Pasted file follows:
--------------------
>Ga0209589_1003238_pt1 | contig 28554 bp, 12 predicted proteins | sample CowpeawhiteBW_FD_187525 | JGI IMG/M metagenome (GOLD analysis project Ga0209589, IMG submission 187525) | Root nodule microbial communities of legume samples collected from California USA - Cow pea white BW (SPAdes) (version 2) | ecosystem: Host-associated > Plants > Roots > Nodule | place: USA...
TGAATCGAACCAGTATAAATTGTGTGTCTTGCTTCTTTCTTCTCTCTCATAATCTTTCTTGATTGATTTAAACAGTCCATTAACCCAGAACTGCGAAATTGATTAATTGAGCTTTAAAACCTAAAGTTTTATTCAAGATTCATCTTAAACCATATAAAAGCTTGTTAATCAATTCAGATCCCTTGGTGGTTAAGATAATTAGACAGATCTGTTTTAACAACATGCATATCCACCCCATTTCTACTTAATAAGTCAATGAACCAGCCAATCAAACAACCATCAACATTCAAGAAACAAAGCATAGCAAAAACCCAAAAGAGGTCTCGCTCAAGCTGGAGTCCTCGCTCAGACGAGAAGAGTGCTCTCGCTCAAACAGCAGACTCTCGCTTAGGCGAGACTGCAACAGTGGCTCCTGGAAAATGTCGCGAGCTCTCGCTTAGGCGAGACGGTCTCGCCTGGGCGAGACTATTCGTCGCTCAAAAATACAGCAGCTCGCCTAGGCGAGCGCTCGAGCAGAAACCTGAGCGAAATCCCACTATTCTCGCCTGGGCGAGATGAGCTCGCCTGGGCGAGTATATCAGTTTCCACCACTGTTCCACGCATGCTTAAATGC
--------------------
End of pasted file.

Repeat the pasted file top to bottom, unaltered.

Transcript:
>Ga0209589_1003238_pt1 | contig 28554 bp, 12 predicted proteins | sample CowpeawhiteBW_FD_187525 | JGI IMG/M metagenome (GOLD analysis project Ga0209589, IMG submission 187525) | Root nodule microbial communities of legume samples collected from California USA - Cow pea white BW (SPAdes) (version 2) | ecosystem: Host-associated > Plants > Roots > Nodule | place: USA...
TGAATCGAACCAGTATAAATTGTGTGTCTTGCTTCTTTCTTCTCTCTCATAATCTTTCTTGATTGATTTAAACAGTCCATTAACCCAGAACTGCGAAATTGATTAATTGAGCTTTAAAACCTAAAGTTTTATTCAAGATTCATCTTAAACCATATAAAAGCTTGTTAATCAATTCAGATCCCTTGGTGGTTAAGATAATTAGACAGATCTGTTTTAACAACATGCATATCCACCCCATTTCTACTTAATAAGTCAATGAACCAGCCAATCAAACAACCATCAACATTCAAGAAACAAAGCATAGCAAAAACCCAAAAGAGGTCTCGCTCAAGCTGGAGTCCTCGCTCAGACGAGAAGAGTGCTCTCGCTCAAACAGCAGACTCTCGCTTAGGCGAGACTGCAACAGTGGCTCCTGGAAAATGTCGCGAGCTCTCGCTTAGGCGAGACGGTCTCGCCTGGGCGAGACTATTCGTCGCTCAAAAATACAGCAGCTCGCCTAGGCGAGCGCTCGAGCAGAAACCTGAGCGAAATCCCACTATTCTCGCCTGGGCGAGATGAGCTCGCCTGGGCGAGTATATCAGTTTCCACCACTGTTCCACGCATGCTTAAATGC